Michael Petrilli: Want more college graduates? Improve our K–12 system

Jun 12, 2015 by

Michael Petrilli

An Interview with Michael Petrilli: Want more college graduates? Improve our K–12 system

Michael F. Shaughnessy –

1)      Michael, as usual, you have posted an excellent article (with some data) on the Education Gadfly Weekly. I believe that we are both of the opinion “that college matters “. I believe it matters in terms of long term employment, financial payoff, and (gasp!) dare I say it- it matters in terms of making the person a better human being. What have I left off this preliminary analysis?

Well, it clearly matters a lot for upward mobility. Poor children are almost five times as likely to escape poverty as adults if they obtain a bachelor’s degree. And college completion is associated with all sorts of other positive outcomes, including stable marriages, better health, and even greater happiness. To be clear, many of those benefits also accrue from other postsecondary credentials, including two year degrees and one-year certificates. But yes, college matters.

2)      Now some students DO need remedial math upon entering college, and some students DO need help with study skills, test taking skills, note taking skills, time management skills and the like–should these things be taught in high school, and if so , by whom and when?

Yes, I think the number-one mission of high schools should be postsecondary preparation—including developing all of the skills you mentioned. Though from my reading of the evidence, we can’t ignore the foundation skills of reading, writing, and arithmetic. Students are ending up in remedial education (and usually then dropping out) because they haven’t gotten to the college-ready level in those skills.

3)      I think many are locked into the idea of completing college in four years. Is this realistic? Even back in the 70’s when I went to college, I needed an additional semester (one summer session) to complete. In this day and age is a 4 year plan reasonable?

You’re getting beyond my expertise as a k-12 education policy wonk, but sure, completion can take longer than four years. Though I believe that some research shows that students who don’t keep a regular pace—especially low-income students—tend not to complete degrees. So encouraging students to take a full course-load, or close to it, is important.

4)      Would a more concerted effort to teach reading skills help? Or should we focus elsewhere?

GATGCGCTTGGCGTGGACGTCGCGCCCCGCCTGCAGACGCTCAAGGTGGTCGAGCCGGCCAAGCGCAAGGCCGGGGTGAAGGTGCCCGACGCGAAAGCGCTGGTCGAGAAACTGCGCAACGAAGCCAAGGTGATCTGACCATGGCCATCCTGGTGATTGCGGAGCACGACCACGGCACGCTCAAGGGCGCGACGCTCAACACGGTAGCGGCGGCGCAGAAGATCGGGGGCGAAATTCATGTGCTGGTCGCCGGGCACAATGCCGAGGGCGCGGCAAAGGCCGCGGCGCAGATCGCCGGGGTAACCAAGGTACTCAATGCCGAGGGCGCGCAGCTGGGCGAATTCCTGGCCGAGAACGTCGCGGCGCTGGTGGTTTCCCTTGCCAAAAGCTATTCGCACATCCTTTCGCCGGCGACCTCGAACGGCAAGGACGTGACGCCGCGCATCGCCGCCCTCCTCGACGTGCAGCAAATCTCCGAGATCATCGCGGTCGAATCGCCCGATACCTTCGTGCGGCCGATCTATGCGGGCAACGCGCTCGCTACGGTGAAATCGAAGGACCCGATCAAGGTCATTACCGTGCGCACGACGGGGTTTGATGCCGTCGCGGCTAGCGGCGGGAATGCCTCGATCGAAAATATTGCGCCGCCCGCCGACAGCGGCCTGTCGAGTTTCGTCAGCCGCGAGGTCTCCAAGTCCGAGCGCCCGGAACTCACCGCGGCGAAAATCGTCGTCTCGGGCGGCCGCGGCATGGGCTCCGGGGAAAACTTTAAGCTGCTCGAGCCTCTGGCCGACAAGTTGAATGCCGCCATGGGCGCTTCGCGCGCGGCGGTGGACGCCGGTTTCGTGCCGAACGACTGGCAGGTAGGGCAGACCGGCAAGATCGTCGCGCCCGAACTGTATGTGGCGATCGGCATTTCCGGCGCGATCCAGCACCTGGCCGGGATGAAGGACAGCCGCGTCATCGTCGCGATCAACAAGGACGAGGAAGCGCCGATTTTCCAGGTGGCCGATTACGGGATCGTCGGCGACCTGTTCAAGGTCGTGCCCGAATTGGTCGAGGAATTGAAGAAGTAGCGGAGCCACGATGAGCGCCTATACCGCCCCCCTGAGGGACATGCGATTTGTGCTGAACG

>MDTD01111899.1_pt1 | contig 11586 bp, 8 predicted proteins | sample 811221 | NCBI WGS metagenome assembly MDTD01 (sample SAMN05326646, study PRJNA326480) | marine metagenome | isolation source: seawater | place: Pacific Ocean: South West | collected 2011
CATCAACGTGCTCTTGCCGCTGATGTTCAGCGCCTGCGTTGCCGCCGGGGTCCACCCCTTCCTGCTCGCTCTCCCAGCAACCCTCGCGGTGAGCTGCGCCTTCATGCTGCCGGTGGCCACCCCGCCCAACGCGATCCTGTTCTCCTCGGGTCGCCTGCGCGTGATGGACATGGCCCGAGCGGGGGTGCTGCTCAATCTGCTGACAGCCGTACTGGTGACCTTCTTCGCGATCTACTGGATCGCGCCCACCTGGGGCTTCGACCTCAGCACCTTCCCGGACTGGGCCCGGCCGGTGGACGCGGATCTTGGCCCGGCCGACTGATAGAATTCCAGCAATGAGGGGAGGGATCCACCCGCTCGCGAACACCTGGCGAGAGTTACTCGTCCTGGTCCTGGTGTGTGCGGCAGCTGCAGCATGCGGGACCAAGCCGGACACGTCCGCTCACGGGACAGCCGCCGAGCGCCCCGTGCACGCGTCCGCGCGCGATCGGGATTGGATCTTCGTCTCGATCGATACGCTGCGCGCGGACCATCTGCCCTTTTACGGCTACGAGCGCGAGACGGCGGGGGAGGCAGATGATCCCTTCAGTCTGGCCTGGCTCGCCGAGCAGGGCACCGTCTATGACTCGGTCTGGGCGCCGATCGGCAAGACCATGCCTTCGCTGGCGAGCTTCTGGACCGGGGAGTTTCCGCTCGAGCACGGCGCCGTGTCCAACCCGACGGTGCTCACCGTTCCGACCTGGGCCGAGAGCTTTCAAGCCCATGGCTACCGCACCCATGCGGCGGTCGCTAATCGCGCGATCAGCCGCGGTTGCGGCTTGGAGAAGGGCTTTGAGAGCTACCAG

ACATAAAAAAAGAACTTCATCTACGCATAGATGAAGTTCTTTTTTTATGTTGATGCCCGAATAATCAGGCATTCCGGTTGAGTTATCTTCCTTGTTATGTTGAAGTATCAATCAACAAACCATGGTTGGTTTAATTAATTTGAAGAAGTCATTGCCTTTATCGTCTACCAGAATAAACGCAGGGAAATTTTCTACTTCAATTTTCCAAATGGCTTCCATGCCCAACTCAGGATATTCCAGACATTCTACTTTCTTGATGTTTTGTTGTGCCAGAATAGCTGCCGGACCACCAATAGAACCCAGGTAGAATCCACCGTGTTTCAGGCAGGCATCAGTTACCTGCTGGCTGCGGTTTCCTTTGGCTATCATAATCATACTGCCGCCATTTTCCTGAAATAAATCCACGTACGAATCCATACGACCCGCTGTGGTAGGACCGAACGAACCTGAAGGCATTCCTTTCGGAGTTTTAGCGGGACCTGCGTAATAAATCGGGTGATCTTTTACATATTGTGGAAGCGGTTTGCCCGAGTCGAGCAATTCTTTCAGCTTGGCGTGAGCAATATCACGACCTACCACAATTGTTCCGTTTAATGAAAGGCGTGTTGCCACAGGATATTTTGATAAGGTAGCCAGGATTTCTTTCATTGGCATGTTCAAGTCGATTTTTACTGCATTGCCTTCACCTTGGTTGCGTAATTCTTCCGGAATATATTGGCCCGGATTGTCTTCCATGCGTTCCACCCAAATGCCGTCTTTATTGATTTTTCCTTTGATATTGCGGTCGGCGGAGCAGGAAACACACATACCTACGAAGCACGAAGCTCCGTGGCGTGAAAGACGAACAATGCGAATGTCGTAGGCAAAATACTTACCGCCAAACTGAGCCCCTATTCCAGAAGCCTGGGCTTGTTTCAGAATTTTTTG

Reading is fundamental, as the saying goes. Yes, we absolutely need students to be able to read challenging texts. The main barrier, as I see it, is that our elementary schools are obsessed with teaching so-called “reading comprehension skills” and have given up teaching content—history, science, art, music, literature, geography. Once kids learn to decode the English language, their reading only improves if they know something about what they are reading. That means they need to learn about the world. I think most elementary school teachers would find teaching content again exciting.

Math is critical too, though, and I’m pretty sure more students end up in remedial math than remedial English. I’m hopeful that thoughtful implementation of Common Core math will help.

5)      Let’s take your argument to extremes–” Want more college graduates”? Water down standards- admission standards and condone grade inflation? Your thoughts?

That’s a real risk. That certainly seems to be happening at the high school level, where some districts are juking their graduation rates by making it easier to get a diploma. The benefits of a college degree don’t come from the piece of paper, but from the skills that they indicate someone has gained. Give that up and we’re no better off than we were before.

6)      Last question—in your mind—how do we boost college readiness?

Mostly it’s by staying with the education reform agenda, and doing it better and faster: Common Core, high quality charter schools, better feedback for teachers, stronger curriculum, etc. I do think, though, that we also need to get a lot smarter about high school reform, and allow high schools to differentiate, and need to embrace rigorous Career and Technical Education as one pathway to postsecondary education.

And one things colleges could do is to stop admitting students who are far from college-ready. That would send an important signal to students and educators about the need to meet the college-ready standard before finishing high school—and would keep many young people from hitting the remedial education wall and dropping out of college with debt and regret.

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1 Comment

  1. Delia Stafford

    Great to hear from Mike. Hope all is well. The Habeman Foundation is soaring. Hope to hear from you at some venture.
    Kind regards,

    Delia Stafford
    Haberman Foundation

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